Describe Wireless Security Techniques

Traffic flows through radio waves in wireless networks, so it is easy for attackers to monitor and attack data without having to connect to a network physically. Attackers gain access to a network by being within range of an unprotected wireless network. A technician needs to know how to configure access points and wireless network interface cards (WNIC) to an appropriate level of security.

When installing wireless services, you should apply the following wireless security techniques immediately to prevent unwanted access to the network:

■ Wired Equivalent Privacy (WEP) was the first-generation security standard for wireless. Attackers quickly discovered that 64-bit WEP encryption was easy to break. Monitoring programs could detect the encryption keys used to encode the messages. After the keys were obtained, messages could be easily decoded. In an attempt to overcome this weakness, most users employ a 128-bit key for WEP.

■ Change the default administration password.

■ Disable the broadcasting of the Service Set Identifier (SSID) to hide it from other users.

■ Use MAC filtering to protect the network from other users.

■ Change the default values of the SSID by entering the setup program for the access point and renaming the SSID.

■ Update to the latest available firmware.

■ Install or activate a firewall, and adjust the settings to eliminate all traffic except the desired network settings.

■ Update to the latest available firmware.

■ Install or activate a firewall, and adjust the settings to eliminate all traffic except the desired network settings.

An attacker can access data as it travels over the radio signal. However, you can use a wireless encryption system to encode data and thereby prevent unwanted capture and use of the data. Both ends of every link must use the same encryption standard. The following list describes the different levels of wireless security, from most secure to least secure:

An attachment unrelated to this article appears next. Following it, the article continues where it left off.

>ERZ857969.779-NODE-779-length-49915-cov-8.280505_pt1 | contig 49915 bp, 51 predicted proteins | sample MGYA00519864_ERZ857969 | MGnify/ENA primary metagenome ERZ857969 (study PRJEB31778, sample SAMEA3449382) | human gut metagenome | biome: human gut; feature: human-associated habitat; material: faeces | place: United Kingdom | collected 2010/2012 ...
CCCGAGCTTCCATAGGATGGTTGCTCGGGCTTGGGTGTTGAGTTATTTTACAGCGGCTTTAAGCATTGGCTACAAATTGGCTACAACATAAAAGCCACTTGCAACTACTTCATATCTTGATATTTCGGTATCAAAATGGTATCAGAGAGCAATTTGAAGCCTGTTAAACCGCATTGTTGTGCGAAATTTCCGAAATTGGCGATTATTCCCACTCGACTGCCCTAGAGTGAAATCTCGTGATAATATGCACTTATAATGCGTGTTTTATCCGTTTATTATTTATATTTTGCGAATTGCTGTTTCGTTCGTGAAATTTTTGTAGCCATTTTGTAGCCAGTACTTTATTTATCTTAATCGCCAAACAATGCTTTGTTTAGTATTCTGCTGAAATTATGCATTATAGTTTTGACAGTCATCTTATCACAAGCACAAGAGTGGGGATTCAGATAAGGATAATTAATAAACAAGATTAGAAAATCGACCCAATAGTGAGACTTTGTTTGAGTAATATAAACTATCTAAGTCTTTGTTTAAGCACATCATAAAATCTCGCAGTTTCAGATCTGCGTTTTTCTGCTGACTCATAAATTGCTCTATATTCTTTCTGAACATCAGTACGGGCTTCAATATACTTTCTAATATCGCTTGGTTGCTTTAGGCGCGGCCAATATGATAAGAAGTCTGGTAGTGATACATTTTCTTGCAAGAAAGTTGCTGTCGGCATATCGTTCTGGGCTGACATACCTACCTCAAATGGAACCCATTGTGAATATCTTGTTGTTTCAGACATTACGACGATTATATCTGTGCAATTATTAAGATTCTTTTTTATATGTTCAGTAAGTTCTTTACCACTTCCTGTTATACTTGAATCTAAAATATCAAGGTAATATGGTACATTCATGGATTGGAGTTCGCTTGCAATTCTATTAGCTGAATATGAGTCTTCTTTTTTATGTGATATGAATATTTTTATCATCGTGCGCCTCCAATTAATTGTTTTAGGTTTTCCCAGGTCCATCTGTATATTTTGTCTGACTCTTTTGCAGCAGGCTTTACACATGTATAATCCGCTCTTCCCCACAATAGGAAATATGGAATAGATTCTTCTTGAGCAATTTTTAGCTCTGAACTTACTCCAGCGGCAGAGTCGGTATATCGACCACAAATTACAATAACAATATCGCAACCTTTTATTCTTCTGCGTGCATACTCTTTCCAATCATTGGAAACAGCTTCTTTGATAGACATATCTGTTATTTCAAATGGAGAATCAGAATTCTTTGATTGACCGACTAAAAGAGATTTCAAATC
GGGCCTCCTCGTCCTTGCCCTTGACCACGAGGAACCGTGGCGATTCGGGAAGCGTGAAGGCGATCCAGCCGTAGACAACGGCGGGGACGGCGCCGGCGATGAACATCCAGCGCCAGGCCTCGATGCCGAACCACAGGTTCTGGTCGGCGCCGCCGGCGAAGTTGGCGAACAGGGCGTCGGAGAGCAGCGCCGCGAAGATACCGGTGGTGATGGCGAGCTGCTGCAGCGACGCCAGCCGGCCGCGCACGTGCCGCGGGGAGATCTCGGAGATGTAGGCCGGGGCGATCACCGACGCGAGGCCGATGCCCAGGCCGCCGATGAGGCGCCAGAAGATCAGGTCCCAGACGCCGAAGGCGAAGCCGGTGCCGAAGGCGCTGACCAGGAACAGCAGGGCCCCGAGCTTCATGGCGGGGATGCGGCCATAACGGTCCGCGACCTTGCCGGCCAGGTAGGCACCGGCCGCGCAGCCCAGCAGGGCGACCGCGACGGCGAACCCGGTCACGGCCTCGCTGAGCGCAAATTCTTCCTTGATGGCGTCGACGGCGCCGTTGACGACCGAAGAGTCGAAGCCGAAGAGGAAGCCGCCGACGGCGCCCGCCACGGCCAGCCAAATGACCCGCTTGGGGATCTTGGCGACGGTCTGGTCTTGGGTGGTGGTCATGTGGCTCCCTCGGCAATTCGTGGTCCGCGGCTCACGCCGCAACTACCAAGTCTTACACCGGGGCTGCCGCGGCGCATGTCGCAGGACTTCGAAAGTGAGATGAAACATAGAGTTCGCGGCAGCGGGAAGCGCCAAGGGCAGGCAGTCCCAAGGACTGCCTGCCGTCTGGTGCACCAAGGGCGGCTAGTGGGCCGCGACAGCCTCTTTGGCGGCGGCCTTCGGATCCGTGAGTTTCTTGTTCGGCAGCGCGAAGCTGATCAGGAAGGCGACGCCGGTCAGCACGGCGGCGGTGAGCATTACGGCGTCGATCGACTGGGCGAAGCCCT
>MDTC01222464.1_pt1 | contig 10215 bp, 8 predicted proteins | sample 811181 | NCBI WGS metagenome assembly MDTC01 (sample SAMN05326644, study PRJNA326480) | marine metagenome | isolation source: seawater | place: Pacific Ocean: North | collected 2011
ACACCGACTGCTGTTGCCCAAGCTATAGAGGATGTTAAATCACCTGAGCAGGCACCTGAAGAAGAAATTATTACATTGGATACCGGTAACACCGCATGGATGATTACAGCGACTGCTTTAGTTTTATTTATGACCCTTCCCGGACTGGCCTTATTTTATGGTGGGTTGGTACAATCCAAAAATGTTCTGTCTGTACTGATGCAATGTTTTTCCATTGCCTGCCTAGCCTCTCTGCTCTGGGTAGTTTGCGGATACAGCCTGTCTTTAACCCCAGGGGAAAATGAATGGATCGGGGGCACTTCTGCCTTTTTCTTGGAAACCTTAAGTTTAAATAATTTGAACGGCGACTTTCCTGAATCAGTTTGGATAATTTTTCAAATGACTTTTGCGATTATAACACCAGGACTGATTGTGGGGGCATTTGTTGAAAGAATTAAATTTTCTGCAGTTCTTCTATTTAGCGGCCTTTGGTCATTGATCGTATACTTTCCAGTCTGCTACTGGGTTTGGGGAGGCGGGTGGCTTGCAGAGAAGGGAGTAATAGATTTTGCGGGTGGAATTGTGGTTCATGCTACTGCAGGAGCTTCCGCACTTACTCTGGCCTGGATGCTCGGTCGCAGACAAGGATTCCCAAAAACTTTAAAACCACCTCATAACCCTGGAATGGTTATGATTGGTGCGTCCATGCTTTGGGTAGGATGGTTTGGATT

■ Lightweight Extensible Authentication Protocol (LEAP): Also called EAP-Cisco, LEAP is a wireless security protocol created by Cisco to address the weaknesses in WEP and WPA. LEAP is a good choice when using Cisco equipment in conjunction with operating systems such as Windows and Linux.

■ Wi-Fi Protected Access (WPA): An improved version of WEP. It was created as a temporary solution until 802.11i (a security layer for wireless systems) was fully implemented. Now that 802.11i has been ratified, WPA2 has been released. It covers the entire 802.11i standard.

■ WEP 128: An enhanced encryption protocol combining a 104-bit key and a 24-bit initialization vector.

■ WEP 64: The first-generation security standard for wireless. It could be exploited because of an encryption key that was vulnerable to decoding.

■ No security: Although you can elect to implement no security whatsoever, you leave your wireless network completely vulnerable to attack.

In addition, Wireless Transport Layer Security (WTLS) is a security layer used in mobile devices that employ the Wireless Applications Protocol (WAP). Mobile devices do not have a great deal of spare bandwidth to devote to security protocols. WTLS was designed to provide security for WAP devices in a bandwidth-efficient manner.

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  • marcus
    What is the technique of wirless networking security?
    6 months ago

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